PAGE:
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James Beard Was Wrong. Garlic Powder Is Amazing.

James Beard Was Wrong. Garlic Powder Is Amazing. | Baking, Cooking, Eating | Scoop.it

"

Nobody is disputing that fresh garlic is a wonderful, magical ingredient. I’ve been growing garlic since the 1990s, at a rate of about 400 bulbs per year, so I’m quite familiar with its charms. It’s a gustatory chameleon that’s at once spice and vegetable, with a variety of flavors to give. When fresh garlic is added to a dish early and allowed to cook, its raw bite is replaced by sweetness and mild, permeating pungency. If added at the end of cooking, that same fresh garlic contributes piercing fireworks.


But garlic powder acts like glue behind glitter, adding a subtle fullness of flavor that may be more difficult to detect, but nonetheless makes the meal taste better. Like MSG, garlic powder may not be specifically discernable, but in a side-by-side comparison, the otherwise identical dish with added garlic powder will win."


Chris Lott's insight:

Annoying note: only halfway through the article does the author note that he's talking about homemade garlic powder (dehydrate thin garlic slices and grind them in a coffee/spice grinder).


The point is--and this is true for the common, store-bought variety as well--garlic powder isn't bad, it just isn't the same as garlic. Think of them as two different ingredients. There are many times when garlic powder makes more sense than garlic (on top of pizza, in various dips and devilled eggs, etc.)...they aren't, except in a real pinch, anything like a substitute for one each other.


FYI, Cook's Illustrated reviewed garlic powders and their top three were:

  1. Spice Islands Garlic Powder
  2. McCormick Garlic Powder
  3. Penzeys Granulated Garlic Powder


Their note on the third was that it was very mild, where the first two were virtually indistinguishable.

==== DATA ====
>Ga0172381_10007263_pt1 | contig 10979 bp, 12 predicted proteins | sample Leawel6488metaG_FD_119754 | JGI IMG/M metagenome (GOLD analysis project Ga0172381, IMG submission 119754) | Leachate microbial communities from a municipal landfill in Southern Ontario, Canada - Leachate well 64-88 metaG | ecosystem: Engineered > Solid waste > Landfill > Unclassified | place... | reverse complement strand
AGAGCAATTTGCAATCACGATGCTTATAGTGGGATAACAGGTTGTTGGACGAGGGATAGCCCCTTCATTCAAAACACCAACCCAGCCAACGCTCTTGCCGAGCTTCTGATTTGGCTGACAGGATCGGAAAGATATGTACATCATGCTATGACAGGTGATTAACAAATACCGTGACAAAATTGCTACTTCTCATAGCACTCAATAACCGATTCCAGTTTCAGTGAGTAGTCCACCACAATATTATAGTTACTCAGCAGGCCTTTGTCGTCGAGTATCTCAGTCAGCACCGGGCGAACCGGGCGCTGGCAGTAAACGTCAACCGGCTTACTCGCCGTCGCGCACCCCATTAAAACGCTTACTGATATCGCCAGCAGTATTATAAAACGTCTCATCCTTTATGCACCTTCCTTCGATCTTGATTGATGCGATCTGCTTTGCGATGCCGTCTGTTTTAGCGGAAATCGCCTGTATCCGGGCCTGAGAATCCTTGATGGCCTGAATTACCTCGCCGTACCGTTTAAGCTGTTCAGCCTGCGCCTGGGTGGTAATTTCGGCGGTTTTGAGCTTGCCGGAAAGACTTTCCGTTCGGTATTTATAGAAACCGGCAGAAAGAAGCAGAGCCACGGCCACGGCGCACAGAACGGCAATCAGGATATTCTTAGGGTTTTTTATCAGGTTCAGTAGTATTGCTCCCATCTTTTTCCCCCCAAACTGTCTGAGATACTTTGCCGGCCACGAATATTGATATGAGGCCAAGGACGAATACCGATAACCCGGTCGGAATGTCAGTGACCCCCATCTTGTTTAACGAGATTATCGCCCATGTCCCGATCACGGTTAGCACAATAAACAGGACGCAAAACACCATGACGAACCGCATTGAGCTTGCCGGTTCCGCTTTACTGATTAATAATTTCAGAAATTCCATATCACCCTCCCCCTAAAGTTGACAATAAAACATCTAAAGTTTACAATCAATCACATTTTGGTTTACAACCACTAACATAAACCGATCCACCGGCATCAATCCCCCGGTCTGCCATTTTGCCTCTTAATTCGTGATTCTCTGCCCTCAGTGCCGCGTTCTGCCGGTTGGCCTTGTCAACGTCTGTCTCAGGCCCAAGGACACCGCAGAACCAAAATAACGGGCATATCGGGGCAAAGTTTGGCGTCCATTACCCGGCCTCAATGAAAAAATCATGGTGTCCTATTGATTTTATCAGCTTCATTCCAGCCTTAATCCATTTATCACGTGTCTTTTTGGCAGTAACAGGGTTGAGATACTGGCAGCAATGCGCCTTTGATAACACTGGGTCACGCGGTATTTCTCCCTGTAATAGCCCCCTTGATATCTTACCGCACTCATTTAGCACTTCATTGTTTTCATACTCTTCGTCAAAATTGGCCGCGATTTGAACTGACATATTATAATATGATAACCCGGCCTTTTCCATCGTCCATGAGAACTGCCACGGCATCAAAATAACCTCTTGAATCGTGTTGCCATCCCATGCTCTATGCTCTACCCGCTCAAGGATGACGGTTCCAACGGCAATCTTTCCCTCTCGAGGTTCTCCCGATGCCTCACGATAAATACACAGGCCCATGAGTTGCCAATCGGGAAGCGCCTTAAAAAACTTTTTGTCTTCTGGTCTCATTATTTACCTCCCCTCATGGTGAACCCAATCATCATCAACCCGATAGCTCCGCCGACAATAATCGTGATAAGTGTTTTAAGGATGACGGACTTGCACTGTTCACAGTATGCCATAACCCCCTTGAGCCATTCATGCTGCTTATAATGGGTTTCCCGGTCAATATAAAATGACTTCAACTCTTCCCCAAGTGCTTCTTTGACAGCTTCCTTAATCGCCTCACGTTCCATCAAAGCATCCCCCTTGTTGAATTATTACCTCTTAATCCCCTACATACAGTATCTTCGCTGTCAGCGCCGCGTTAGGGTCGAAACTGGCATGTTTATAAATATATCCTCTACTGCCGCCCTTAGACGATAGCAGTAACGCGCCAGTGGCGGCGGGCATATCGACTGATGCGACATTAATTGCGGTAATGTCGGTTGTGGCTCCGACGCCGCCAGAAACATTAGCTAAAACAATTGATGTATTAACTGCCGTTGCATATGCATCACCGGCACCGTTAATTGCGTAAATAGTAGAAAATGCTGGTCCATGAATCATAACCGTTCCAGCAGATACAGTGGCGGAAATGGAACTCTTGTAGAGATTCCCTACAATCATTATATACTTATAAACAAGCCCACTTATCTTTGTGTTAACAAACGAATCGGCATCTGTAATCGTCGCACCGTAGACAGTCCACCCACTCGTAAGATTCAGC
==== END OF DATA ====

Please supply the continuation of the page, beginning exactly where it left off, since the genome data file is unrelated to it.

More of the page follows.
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Sourdough Starter, Step-by-Step & Side-by-Side

Sourdough Starter, Step-by-Step & Side-by-Side | Baking, Cooking, Eating | Scoop.it
Intro to a series on how to make your own sourdough starter. I used two different methods in order to compare the outcomes. Photos and advice galore.
Chris Lott's insight:

This witty and well-illustrated tutorial illustrates the "pineapple juice" method developed by Debra Wink to create a sourdough starter alongside with the same method using water. I used the pineapple juice method successfully a few years ago to create a really good starter (alas, I lost it in a move).


I love this tutorial because it shows that creating your own starter is pretty easy. If you are into the details, as I am, then you will likely enjoy Debra Wink's original posts on developing the pineapple juice technique: Part One / Part Two.


The toughest challenge for me was (and is) dealing with temperature differences. My idea of "room temperature" is cooler than some like it and my house's idea—in the middle of the Alaskan winter—can be cooler still.


The second issue I faced was coming to understand the process of keeping the starter in the refrigerator and "feeding" it appropriately. I ended up with a process like Paul's: once a week feeding for maintenance. Then, a day or two before baking, remove the starter from the fridge and feed it once per day until baking day, then use what's needed and put the rest back into the refrigerator to maintain.

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